The Picos Ride 2010

On board ship

Hola to the Anerley Bicycle Club

We got back from our 12 days In Spain plus 2 on the high seas with Brittany Ferries. And what an adventure!

We cycled 475 miles in stunning scenery, plus a few extra miles hiking and rock scrambling at a few feet short of the snow line in the Picos de Europa mountains.

Not only did we cyde for 475 miles we averaged 10.2 mph for the total trip. Taking into account the terraln (and it was a lot hillier that I remembered it to be – or is it just the five years of added aging!), and considering the extreme heat, and that we were fully loaded with luggage, this is a very impressive average.

We cycled up to the top of the highest mountain pass in the Picos, the Puerto San Gloria, from where the views down into the valleys far below, were, well – glorious!

The climb up to the pass started at Potes where the sign at the exit from the the lovely little town said it was 26.5k to the pass. That meant 26.5k of cllmbing, but not just climbing but dimbing for most of the time in a scorching heat of over 30 degrees In the shade! However there was not much shade after the half way point as the road wound it’s way, ever higher, around the side of the mountain. It then became a struggled from one little bit of shade provided by the odd tree dinging to the mountain side, to the next tree a kilometre or so further on. Thus it took us over 4hrs to reach thetopof the pass, which atsome 5,200 feet is a lot higher than our Ben Nevis!

On top

Free wheeling down at high speed around the tortuous winding road, was an adrenaline rush lasting a short few minutes compared to the hours of upward slog!

Unlike the arid south of Spain, the north is a land of forest and lush green meadows with cows and goats munching away even on most of the mountain tops!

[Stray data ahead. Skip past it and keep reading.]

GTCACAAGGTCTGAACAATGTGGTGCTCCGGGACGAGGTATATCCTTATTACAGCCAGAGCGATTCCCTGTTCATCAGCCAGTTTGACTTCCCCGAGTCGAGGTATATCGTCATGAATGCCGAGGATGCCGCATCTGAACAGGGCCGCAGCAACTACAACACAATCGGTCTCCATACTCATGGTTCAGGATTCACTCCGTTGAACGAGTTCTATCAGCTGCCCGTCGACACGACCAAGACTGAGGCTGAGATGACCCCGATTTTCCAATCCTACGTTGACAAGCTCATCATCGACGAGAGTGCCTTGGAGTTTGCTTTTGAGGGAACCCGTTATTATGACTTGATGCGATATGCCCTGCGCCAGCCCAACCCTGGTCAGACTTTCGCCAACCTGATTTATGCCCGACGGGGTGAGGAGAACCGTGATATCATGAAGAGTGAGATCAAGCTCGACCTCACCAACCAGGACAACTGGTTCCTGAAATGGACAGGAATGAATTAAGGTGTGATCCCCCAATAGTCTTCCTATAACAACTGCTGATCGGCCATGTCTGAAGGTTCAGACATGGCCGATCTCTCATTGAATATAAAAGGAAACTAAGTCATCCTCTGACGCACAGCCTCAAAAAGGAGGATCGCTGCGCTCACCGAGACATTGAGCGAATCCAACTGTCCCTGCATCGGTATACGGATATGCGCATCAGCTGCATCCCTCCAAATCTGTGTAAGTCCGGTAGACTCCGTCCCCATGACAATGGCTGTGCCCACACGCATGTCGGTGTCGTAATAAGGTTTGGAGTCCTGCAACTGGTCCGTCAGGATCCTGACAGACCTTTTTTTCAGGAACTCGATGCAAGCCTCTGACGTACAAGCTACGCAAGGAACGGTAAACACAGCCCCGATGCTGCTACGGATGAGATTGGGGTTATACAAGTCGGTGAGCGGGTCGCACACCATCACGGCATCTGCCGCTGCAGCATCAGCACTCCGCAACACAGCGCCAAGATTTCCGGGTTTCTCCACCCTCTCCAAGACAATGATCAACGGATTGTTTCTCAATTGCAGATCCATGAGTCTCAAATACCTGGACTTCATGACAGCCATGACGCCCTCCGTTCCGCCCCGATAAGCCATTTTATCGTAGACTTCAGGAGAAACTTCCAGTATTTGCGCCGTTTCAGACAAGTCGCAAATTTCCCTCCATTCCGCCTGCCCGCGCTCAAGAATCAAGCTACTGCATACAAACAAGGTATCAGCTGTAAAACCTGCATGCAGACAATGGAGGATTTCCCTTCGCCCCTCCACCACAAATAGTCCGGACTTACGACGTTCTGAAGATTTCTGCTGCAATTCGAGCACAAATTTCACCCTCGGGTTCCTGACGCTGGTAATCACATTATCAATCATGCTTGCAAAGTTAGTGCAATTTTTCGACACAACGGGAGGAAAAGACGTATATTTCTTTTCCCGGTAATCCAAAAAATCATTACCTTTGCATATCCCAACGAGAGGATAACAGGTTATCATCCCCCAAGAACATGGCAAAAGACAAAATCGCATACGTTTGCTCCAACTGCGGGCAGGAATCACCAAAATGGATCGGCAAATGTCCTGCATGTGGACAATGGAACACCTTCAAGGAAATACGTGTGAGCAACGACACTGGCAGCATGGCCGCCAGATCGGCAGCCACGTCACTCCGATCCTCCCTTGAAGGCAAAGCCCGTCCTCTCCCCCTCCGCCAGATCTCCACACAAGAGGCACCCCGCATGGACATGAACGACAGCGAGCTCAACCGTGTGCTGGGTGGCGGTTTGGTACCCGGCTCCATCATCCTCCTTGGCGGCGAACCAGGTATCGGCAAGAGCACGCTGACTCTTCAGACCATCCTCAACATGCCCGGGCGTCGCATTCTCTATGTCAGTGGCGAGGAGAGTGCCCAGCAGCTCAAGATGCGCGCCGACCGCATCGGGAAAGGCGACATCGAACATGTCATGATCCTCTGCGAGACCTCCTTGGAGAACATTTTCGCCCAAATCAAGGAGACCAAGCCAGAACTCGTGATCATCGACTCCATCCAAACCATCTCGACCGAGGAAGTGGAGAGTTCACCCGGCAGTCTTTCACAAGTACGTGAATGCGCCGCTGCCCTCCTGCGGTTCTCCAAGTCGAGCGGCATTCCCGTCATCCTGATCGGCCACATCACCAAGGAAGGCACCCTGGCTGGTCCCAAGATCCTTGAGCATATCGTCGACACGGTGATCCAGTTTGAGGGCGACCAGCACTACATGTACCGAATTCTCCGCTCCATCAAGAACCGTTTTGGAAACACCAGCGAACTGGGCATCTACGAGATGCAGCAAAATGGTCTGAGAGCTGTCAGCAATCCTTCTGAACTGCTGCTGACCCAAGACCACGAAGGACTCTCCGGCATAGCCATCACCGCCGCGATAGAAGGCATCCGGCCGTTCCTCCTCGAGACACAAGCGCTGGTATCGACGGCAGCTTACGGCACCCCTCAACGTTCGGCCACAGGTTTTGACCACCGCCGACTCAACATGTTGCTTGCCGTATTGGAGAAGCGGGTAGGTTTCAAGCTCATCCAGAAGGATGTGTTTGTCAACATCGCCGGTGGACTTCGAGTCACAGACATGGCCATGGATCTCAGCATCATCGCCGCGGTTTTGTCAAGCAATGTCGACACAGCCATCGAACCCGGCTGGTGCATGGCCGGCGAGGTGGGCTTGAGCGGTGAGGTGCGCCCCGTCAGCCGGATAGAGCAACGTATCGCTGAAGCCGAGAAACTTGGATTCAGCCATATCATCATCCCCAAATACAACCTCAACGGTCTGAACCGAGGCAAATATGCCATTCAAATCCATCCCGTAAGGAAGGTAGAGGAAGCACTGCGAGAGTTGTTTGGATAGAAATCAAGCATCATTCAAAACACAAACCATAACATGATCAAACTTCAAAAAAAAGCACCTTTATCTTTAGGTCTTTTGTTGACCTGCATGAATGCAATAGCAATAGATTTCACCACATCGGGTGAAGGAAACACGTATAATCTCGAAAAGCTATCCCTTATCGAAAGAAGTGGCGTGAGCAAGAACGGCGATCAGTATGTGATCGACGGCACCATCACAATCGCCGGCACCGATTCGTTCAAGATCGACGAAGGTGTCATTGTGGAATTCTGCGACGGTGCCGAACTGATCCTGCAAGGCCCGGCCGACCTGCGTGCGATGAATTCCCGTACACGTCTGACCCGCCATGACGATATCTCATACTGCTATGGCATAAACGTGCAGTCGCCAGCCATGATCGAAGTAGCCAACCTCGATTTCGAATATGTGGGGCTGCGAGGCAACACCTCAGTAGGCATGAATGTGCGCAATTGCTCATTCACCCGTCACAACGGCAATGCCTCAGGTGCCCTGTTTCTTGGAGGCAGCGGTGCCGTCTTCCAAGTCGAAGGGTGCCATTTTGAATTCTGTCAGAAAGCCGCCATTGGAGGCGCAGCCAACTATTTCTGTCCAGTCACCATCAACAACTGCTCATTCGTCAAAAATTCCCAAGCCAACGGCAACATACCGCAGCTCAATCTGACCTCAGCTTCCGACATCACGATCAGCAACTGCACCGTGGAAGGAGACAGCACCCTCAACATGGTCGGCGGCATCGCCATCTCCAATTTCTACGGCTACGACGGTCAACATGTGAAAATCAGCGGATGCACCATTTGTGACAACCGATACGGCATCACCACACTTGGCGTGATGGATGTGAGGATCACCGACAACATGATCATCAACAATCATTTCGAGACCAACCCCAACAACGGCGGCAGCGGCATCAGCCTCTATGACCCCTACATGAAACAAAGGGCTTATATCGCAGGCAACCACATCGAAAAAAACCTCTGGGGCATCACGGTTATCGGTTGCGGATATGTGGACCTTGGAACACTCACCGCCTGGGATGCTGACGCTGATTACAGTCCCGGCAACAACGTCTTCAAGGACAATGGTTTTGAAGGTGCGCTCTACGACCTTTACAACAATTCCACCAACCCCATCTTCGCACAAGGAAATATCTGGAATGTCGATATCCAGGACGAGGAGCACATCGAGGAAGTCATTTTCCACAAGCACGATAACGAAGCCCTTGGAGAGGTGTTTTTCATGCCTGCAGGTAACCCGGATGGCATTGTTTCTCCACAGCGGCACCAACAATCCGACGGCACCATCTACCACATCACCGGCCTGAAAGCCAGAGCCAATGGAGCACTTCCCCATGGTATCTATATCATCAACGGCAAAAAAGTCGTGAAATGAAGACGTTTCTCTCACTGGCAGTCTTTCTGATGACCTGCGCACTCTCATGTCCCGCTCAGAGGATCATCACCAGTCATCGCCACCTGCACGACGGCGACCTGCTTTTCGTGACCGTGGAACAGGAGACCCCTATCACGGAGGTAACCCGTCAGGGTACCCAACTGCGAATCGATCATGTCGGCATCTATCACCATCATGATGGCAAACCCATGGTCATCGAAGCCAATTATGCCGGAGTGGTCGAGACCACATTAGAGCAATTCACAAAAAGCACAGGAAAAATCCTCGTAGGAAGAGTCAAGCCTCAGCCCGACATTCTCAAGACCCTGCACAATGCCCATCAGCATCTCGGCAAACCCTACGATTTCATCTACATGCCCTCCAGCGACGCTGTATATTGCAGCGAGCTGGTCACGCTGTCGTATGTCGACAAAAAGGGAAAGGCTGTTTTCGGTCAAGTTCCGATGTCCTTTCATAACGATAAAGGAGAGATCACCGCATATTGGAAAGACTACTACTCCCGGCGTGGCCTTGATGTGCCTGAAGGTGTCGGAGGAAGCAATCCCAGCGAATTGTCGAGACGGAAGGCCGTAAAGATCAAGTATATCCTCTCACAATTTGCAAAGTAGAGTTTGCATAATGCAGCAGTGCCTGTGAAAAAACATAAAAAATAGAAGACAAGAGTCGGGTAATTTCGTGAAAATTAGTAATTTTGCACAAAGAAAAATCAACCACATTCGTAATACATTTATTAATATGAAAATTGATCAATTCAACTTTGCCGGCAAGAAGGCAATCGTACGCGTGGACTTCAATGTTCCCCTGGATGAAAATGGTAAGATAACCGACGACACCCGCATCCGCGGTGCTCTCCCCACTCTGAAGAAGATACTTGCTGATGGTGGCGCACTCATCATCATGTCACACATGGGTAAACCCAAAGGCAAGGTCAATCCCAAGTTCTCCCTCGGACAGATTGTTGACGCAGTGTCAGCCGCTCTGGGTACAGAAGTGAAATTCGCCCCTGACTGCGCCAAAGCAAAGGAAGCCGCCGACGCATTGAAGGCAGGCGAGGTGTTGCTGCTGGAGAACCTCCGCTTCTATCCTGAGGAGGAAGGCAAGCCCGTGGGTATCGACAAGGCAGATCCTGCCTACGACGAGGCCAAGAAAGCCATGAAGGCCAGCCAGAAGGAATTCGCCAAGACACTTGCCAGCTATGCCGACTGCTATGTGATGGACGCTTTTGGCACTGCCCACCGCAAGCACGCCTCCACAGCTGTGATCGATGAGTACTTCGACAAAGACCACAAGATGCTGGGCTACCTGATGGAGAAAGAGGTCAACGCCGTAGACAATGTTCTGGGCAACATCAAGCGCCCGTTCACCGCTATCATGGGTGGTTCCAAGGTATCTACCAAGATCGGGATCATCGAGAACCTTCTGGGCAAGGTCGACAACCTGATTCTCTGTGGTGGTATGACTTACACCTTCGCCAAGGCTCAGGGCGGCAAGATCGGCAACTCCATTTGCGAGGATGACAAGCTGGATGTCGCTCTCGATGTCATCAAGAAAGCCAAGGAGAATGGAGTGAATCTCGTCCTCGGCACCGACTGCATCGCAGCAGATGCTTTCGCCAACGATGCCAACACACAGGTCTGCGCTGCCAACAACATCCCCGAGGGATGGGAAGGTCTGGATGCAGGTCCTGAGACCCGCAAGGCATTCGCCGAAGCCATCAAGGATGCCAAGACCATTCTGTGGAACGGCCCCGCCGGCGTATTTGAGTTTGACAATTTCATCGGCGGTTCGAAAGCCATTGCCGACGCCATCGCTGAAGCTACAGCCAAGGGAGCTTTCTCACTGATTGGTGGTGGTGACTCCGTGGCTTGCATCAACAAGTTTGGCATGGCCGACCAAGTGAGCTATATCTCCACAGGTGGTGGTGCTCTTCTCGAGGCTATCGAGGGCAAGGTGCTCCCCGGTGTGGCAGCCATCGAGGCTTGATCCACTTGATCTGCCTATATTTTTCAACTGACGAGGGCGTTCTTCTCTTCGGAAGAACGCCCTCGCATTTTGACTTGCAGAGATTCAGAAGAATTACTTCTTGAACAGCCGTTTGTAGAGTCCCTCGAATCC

Green of course means rain, and rivers and streams abound. In the Picos the rock strata is limestone. Being a relatively soft rock, the area has fantastic gorges, some over 15 miles long, cut out by glaciations. I can only repeat that the scenery is stunning and whilst we took lots of photos (Including some great panoramic vistas with a special digital photo programme) they will not get near to showing the true magnificence.


Limestone also means caves, which abound in this part of Spain. To get to one that we visited the Cueva el Soplao (see we had to dimb another mountain road, but not in glorious sunshine but pouring rain. To be more precise, torrential rain! But it was worth it, as donning helmet and lights ,we followed our guide down 2 kilometres of river worn caves, through narrow passage ways and huge caverns, to see an amazing array of stalagmites and tites and other mineral formations.

This is but a small part of our many adventures and many laughs. Most of which were as a result of our trying to speak and understand the Spanish language. Needless to say I am sure the Spanish had just as many laughs, probably more, at our effort to speak to them, and obvious lack of comprehension of their burst of high spead Espanol. We will long remember their many amusing efforts at mime and sign language to bring understanding to us dumb Ingleses!


Last but not least, the purpose of the trip was to raise funds for our local cancer charity. We have surpassed our target of raising £5,000 (the latest count is over £7,000 and with more to come), so thank you all for your generosity which has made this venture worth the time, effort, sweat, but no tears!

Whilst we were away Tom took loads of photos, and together with his son Luke, has been doing a daily blog wIth a few words and photos of some of our adventures. So do have a quick dip on

Green rain ...

Taking a breather

Ready to Ride